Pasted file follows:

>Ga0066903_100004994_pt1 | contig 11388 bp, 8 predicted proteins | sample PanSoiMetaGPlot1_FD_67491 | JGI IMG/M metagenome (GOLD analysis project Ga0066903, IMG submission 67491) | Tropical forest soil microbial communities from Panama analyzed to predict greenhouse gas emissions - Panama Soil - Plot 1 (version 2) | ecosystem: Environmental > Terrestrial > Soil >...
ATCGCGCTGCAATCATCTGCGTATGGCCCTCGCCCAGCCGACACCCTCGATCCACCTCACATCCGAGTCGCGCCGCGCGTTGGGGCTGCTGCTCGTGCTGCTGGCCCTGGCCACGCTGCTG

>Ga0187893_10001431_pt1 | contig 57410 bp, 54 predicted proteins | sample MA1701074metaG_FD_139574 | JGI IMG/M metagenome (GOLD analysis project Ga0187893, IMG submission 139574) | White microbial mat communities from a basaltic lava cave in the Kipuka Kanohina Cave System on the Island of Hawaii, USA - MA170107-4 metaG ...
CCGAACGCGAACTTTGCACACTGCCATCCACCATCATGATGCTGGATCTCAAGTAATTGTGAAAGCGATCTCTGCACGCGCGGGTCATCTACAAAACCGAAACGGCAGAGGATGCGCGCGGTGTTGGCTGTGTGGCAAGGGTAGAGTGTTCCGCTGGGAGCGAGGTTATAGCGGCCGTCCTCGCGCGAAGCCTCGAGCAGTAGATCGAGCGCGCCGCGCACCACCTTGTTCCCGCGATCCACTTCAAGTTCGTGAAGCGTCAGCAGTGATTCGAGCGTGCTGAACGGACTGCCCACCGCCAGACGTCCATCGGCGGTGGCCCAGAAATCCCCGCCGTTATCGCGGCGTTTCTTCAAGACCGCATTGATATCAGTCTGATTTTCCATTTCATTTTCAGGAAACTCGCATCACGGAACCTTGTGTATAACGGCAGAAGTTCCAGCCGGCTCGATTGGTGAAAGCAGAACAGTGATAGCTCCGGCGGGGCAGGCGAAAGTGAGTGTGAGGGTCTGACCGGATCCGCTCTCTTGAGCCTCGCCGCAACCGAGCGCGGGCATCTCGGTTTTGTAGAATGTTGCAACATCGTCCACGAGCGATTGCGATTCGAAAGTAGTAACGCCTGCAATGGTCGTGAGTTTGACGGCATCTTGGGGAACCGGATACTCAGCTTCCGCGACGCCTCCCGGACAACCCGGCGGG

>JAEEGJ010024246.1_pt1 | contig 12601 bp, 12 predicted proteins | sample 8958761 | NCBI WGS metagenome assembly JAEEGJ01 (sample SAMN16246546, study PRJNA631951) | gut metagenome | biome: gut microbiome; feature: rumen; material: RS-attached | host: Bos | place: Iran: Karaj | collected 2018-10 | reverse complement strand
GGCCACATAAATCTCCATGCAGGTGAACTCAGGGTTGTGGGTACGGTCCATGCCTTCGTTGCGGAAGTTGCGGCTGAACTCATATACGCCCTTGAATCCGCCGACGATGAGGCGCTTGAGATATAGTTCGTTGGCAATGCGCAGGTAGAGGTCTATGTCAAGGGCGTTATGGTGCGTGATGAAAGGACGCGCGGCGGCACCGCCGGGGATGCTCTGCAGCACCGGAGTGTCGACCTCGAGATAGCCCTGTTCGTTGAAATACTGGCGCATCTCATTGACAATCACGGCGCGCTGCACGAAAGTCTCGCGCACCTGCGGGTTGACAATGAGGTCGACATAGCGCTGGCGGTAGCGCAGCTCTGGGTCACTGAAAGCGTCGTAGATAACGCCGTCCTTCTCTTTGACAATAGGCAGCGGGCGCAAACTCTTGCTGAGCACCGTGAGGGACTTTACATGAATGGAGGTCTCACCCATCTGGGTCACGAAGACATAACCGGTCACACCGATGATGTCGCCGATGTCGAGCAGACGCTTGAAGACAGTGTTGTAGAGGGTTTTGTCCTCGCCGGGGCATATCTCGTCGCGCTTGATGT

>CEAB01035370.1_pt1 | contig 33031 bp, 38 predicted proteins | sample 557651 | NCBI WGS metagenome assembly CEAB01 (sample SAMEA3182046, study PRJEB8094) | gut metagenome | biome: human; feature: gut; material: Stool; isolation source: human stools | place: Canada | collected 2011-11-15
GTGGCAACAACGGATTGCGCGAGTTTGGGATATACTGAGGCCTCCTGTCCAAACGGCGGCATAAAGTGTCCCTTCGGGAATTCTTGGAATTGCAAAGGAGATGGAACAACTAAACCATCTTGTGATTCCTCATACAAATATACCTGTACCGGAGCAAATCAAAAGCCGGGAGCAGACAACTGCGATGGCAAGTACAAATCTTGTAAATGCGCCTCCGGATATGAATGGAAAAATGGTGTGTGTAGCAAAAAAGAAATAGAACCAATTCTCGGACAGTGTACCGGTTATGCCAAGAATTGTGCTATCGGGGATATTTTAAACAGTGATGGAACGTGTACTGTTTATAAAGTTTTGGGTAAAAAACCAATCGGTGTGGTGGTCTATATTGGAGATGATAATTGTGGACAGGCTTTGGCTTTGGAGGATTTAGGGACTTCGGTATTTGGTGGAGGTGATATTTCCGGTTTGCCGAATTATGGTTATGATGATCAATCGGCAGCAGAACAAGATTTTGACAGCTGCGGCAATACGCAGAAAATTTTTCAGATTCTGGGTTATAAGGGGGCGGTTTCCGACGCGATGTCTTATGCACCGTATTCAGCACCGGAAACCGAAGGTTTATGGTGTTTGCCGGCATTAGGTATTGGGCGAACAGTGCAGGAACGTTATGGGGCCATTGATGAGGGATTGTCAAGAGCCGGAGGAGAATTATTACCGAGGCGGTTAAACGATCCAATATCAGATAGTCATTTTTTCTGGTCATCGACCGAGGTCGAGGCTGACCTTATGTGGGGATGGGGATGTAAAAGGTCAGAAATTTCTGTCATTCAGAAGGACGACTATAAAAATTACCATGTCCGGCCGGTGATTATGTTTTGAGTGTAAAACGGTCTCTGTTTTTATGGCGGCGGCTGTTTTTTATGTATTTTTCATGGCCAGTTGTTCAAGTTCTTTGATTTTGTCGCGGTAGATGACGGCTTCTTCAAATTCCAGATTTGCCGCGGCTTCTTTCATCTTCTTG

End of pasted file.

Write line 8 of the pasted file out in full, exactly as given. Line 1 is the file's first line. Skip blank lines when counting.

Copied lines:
GTGGCAACAACGGATTGCGCGAGTTTGGGATATACTGAGGCCTCCTGTCCAAACGGCGGCATAAAGTGTCCCTTCGGGAATTCTTGGAATTGCAAAGGAGATGGAACAACTAAACCATCTTGTGATTCCTCATACAAATATACCTGTACCGGAGCAAATCAAAAGCCGGGAGCAGACAACTGCGATGGCAAGTACAAATCTTGTAAATGCGCCTCCGGATATGAATGGAAAAATGGTGTGTGTAGCAAAAAAGAAATAGAACCAATTCTCGGACAGTGTACCGGTTATGCCAAGAATTGTGCTATCGGGGATATTTTAAACAGTGATGGAACGTGTACTGTTTATAAAGTTTTGGGTAAAAAACCAATCGGTGTGGTGGTCTATATTGGAGATGATAATTGTGGACAGGCTTTGGCTTTGGAGGATTTAGGGACTTCGGTATTTGGTGGAGGTGATATTTCCGGTTTGCCGAATTATGGTTATGATGATCAATCGGCAGCAGAACAAGATTTTGACAGCTGCGGCAATACGCAGAAAATTTTTCAGATTCTGGGTTATAAGGGGGCGGTTTCCGACGCGATGTCTTATGCACCGTATTCAGCACCGGAAACCGAAGGTTTATGGTGTTTGCCGGCATTAGGTATTGGGCGAACAGTGCAGGAACGTTATGGGGCCATTGATGAGGGATTGTCAAGAGCCGGAGGAGAATTATTACCGAGGCGGTTAAACGATCCAATATCAGATAGTCATTTTTTCTGGTCATCGACCGAGGTCGAGGCTGACCTTATGTGGGGATGGGGATGTAAAAGGTCAGAAATTTCTGTCATTCAGAAGGACGACTATAAAAATTACCATGTCCGGCCGGTGATTATGTTTTGAGTGTAAAACGGTCTCTGTTTTTATGGCGGCGGCTGTTTTTTATGTATTTTTCATGGCCAGTTGTTCAAGTTCTTTGATTTTGTCGCGGTAGATGACGGCTTCTTCAAATTCCAGATTTGCCGCGGCTTCTTTCATCTTCTTG